1h<> idea was to generate t-jn in a non-cociine’cio! way, ssid an Hernies spokeinnar
“What we wanted with the icea ol introd.jcmg lh<‘veteiw before insoctiiCing •.hs crocluct was to co itep-by-nep, creat-ifKj desire “ he said. *“wVe didn’t want i( to
ibe very branded on pjrpose because it’; a“cMt the experience Imfceri tc lie ur verse
, ot 1crr» d’Herms “
COMPETrnvE BRAMO Wen are oftc-i fourd racing ou! of per-’umerips That’s why Formula One star David CcuHhard’s nen’s grooming line, Pel? ?3 liot, was deiKjned to give meti a break from visiting stores altogether
Introduced in March, if1-? ‘.lirw-unit Irca’fneT, collection—including a 40-rnf. face ‘jvM’i, a dD-ml sitjving (cam and a 3C-ml montu.’i.riftg twlm for JJi (#eu#J4.g’£)9,50)—is delivered a meetly to custsmers’ doors. Store-averse shoppers car buy ih? pjoductj onl ne snd fcv«n have theii order aolorrwtic3)ry renewed rrantMy.
“People J>e really busy,” wid XfStine Sparks, marketing a1.rector at Norfolk. England-based Direct Beauty Products, thj brand’s producer “We’re all looking for faster ways to gel things done. Women enjoy pidorxj aat ‘.heir cosrru;1! ;a. but mor den t so much. This is a very simple way of receiving your essentials each month “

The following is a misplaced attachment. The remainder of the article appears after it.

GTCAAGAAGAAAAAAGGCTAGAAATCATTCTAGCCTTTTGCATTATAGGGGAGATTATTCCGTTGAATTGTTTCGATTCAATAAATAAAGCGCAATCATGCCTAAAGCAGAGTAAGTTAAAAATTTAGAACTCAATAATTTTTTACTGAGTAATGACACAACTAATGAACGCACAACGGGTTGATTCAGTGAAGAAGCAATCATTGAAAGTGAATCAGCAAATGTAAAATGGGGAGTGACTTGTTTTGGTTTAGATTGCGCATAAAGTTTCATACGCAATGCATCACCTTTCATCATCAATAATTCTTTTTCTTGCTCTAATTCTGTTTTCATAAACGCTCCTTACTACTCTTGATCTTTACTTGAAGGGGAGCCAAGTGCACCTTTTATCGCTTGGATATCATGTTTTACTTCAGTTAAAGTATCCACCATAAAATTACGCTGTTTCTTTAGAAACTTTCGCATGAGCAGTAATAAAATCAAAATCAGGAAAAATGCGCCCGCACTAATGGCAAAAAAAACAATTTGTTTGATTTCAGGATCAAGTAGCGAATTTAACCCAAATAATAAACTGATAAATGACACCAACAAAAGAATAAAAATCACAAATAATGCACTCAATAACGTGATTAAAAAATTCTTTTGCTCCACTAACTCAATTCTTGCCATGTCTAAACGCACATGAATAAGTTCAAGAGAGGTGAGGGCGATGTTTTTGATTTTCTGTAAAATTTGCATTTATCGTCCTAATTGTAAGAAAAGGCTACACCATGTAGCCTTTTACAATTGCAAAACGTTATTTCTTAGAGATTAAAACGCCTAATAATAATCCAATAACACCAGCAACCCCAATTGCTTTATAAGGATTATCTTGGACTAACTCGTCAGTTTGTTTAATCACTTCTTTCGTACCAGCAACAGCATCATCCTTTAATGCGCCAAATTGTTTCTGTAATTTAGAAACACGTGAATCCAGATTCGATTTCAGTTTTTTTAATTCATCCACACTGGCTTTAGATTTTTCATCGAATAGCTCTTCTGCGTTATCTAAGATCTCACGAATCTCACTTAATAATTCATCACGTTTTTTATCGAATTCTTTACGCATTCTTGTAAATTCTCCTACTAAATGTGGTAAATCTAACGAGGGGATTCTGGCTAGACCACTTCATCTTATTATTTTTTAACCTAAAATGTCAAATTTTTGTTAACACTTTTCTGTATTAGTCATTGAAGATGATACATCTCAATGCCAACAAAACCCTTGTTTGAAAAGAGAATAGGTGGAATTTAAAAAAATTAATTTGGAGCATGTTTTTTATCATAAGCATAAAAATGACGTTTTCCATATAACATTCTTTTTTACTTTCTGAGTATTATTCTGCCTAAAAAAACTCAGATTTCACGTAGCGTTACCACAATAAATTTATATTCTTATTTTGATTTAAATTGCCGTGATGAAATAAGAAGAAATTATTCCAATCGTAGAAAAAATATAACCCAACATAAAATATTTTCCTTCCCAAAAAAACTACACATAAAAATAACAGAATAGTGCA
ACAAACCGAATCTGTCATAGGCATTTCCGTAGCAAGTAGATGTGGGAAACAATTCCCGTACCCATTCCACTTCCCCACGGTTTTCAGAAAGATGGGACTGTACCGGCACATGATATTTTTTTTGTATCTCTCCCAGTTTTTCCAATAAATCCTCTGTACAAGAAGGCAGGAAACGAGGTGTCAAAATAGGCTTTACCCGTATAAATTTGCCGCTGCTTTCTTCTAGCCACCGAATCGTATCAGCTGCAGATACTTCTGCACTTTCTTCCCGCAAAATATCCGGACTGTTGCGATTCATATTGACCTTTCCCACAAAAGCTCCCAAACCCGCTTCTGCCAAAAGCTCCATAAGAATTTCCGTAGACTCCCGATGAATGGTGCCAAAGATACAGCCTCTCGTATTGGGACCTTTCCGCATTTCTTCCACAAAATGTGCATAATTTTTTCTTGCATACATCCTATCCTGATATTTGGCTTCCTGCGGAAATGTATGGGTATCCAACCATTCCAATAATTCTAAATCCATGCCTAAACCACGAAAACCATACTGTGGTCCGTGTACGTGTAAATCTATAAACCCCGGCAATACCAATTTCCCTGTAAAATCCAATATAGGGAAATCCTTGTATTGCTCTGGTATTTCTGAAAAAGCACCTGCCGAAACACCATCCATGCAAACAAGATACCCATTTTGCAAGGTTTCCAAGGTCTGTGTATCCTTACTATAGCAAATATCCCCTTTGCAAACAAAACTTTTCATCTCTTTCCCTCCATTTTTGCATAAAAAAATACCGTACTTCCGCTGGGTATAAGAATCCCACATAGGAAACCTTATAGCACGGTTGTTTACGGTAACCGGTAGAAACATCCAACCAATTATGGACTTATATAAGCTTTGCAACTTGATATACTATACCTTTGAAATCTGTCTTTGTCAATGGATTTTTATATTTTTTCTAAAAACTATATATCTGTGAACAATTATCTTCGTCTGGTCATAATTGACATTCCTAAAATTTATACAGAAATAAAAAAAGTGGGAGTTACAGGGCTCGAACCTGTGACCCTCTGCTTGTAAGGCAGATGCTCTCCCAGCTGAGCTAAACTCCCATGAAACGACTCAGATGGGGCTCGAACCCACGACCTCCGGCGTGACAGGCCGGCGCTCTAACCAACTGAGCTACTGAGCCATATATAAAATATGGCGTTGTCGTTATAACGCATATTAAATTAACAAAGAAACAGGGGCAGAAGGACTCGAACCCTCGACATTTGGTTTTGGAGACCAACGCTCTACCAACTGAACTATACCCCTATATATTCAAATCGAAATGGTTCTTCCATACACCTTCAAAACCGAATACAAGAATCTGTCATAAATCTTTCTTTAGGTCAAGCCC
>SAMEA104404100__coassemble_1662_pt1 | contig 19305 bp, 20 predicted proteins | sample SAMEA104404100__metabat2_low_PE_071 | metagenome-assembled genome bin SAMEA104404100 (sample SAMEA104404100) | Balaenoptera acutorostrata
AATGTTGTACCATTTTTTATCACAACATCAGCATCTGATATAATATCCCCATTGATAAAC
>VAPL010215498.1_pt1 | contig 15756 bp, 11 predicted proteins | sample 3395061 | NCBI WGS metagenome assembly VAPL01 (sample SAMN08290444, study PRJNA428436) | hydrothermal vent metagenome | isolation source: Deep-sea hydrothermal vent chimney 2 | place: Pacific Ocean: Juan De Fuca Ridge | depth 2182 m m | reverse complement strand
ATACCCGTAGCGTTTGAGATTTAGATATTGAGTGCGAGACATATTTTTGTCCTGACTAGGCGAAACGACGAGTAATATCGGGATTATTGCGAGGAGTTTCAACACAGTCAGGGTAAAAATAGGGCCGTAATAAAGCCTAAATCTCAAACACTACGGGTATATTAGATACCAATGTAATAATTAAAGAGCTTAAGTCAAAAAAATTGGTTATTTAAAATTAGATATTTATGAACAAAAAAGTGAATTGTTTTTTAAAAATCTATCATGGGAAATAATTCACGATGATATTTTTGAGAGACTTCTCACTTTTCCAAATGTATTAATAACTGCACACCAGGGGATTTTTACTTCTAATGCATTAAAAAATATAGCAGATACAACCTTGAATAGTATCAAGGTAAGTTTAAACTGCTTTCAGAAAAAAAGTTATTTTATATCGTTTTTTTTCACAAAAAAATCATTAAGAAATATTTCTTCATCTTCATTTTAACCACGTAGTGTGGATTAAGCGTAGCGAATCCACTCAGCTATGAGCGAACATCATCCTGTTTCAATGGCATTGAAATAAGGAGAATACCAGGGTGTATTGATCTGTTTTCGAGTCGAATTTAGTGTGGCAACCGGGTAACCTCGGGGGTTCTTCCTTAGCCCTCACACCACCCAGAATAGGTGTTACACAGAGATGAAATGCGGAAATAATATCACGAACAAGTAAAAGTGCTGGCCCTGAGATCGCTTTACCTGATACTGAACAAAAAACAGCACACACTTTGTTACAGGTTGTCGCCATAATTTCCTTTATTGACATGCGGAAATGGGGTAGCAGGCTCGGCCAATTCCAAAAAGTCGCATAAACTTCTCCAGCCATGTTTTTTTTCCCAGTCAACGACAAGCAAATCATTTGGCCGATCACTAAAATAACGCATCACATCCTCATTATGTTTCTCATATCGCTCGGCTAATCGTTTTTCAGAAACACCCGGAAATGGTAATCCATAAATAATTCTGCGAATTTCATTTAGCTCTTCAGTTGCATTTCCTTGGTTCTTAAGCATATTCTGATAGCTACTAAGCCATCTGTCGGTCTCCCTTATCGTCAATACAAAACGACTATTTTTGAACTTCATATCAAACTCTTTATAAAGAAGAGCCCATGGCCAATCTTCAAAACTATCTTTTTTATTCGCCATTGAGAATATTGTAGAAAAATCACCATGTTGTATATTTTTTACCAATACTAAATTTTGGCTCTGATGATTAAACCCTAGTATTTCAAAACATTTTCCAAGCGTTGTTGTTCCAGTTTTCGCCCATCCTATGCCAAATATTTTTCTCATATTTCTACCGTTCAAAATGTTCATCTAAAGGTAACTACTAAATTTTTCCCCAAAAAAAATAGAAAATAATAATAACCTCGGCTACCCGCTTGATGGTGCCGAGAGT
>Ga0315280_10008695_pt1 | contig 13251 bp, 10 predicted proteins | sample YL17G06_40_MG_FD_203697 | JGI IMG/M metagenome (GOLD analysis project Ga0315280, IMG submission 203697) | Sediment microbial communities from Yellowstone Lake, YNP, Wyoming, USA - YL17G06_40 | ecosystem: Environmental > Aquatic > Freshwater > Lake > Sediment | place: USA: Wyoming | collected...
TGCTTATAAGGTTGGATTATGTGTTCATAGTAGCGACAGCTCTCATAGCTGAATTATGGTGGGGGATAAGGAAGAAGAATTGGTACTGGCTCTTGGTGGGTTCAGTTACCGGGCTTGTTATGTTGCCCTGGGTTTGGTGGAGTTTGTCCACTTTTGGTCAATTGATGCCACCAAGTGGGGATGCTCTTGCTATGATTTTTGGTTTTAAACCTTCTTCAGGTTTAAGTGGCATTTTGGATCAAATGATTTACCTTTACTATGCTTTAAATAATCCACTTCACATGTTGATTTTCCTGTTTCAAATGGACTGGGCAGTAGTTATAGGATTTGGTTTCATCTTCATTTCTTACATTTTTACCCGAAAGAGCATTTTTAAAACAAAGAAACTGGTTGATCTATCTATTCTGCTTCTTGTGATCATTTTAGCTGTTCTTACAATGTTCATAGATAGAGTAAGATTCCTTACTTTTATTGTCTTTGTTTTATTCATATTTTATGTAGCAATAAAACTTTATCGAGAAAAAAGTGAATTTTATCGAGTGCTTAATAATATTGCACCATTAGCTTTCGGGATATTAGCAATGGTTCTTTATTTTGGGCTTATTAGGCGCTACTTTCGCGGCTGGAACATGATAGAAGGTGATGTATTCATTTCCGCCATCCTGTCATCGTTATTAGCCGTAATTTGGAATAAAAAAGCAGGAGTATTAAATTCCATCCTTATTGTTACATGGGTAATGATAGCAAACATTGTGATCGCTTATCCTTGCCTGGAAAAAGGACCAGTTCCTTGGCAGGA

; Esquire magazine teameo wi;h Elizabeth Araen to host a conpeutior promol-ng (he Provocative Woman scent For the
I everii, tsquin? j;’<ed reader? to nominate I thoir parrien to stsr in it p’loirishoo* ‘ inspired by the fragrance.
“The feature brings interesting content and cx’Autiful photography to the maca>
1 7ine.” i3id Helen Brock lebank group pro-
; motions dircclor at NeiMag. bsquire’s parent company. “Trvui ‘J’is comnetiuon,
: readers can see what men reallv vie* as
! sexy in a woman, including personality and
· rot just looks “
Five finalists will appear in the fcur-paae piece, which is lo be in magazine’s Apr! issue
Kingfi’’.pr Airhres is offfing fragrances ana cosmetics for free to travelers belore they t?vpn get to the airport
Th? ndar sirBne gives beauty product
vouchers v.ilund at 4,000 rupees : (#eu#7V£S2S90) lo its rui’onwrs jaendmq ‘ ‘0.000 oipees or mo-f on a pair of air ‘ tickets The couoons are then redppmanle ‘ in department stores aid rwf’jmery
chains m Inda. me ud ng Shopaers” Shea
ana Life Slyt*
i            The proqrarTi. »/vhich was kkWd ofl on j la.i. 23 ard rjrrs thrcjql’ June 30. A calico | Sc*nl oi Good Times. ] “The idea bwvd the scheme is lo asso-; ciate w th like-m nded leading ! Drands to provide maximum value lo our ‘ guRsw rtnd also create an opportunrty lo
com-runkata with :(•« retevarit target aud-! ence Inraugh i non<onventiondl plat-I forrr.” wd Girrsti, general manaQer • of rrvtAertfn} fr;,’ the a rlne, in a statmienl 19(a\